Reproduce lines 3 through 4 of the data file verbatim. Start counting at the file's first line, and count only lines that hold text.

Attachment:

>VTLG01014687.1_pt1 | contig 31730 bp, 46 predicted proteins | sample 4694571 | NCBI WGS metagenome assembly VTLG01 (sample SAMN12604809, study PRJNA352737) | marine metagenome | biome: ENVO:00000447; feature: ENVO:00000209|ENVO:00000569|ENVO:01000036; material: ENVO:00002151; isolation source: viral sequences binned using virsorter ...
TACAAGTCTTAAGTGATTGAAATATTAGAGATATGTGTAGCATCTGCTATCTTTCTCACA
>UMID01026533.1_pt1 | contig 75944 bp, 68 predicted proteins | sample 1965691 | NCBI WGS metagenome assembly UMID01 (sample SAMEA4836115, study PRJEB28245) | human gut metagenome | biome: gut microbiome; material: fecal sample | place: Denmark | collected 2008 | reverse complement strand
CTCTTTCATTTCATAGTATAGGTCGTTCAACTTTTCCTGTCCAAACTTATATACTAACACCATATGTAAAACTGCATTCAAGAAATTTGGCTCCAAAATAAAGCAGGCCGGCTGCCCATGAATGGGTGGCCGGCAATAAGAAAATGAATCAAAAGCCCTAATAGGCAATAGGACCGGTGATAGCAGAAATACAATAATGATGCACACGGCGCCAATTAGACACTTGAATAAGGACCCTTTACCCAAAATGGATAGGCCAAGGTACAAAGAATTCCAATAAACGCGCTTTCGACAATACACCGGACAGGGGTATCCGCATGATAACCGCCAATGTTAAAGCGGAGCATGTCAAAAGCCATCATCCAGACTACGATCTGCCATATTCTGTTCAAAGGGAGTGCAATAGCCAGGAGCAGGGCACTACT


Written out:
>UMID01026533.1_pt1 | contig 75944 bp, 68 predicted proteins | sample 1965691 | NCBI WGS metagenome assembly UMID01 (sample SAMEA4836115, study PRJEB28245) | human gut metagenome | biome: gut microbiome; material: fecal sample | place: Denmark | collected 2008 | reverse complement strand
CTCTTTCATTTCATAGTATAGGTCGTTCAACTTTTCCTGTCCAAACTTATATACTAACACCATATGTAAAACTGCATTCAAGAAATTTGGCTCCAAAATAAAGCAGGCCGGCTGCCCATGAATGGGTGGCCGGCAATAAGAAAATGAATCAAAAGCCCTAATAGGCAATAGGACCGGTGATAGCAGAAATACAATAATGATGCACACGGCGCCAATTAGACACTTGAATAAGGACCCTTTACCCAAAATGGATAGGCCAAGGTACAAAGAATTCCAATAAACGCGCTTTCGACAATACACCGGACAGGGGTATCCGCATGATAACCGCCAATGTTAAAGCGGAGCATGTCAAAAGCCATCATCCAGACTACGATCTGCCATATTCTGTTCAAAGGGAGTGCAATAGCCAGGAGCAGGGCACTACT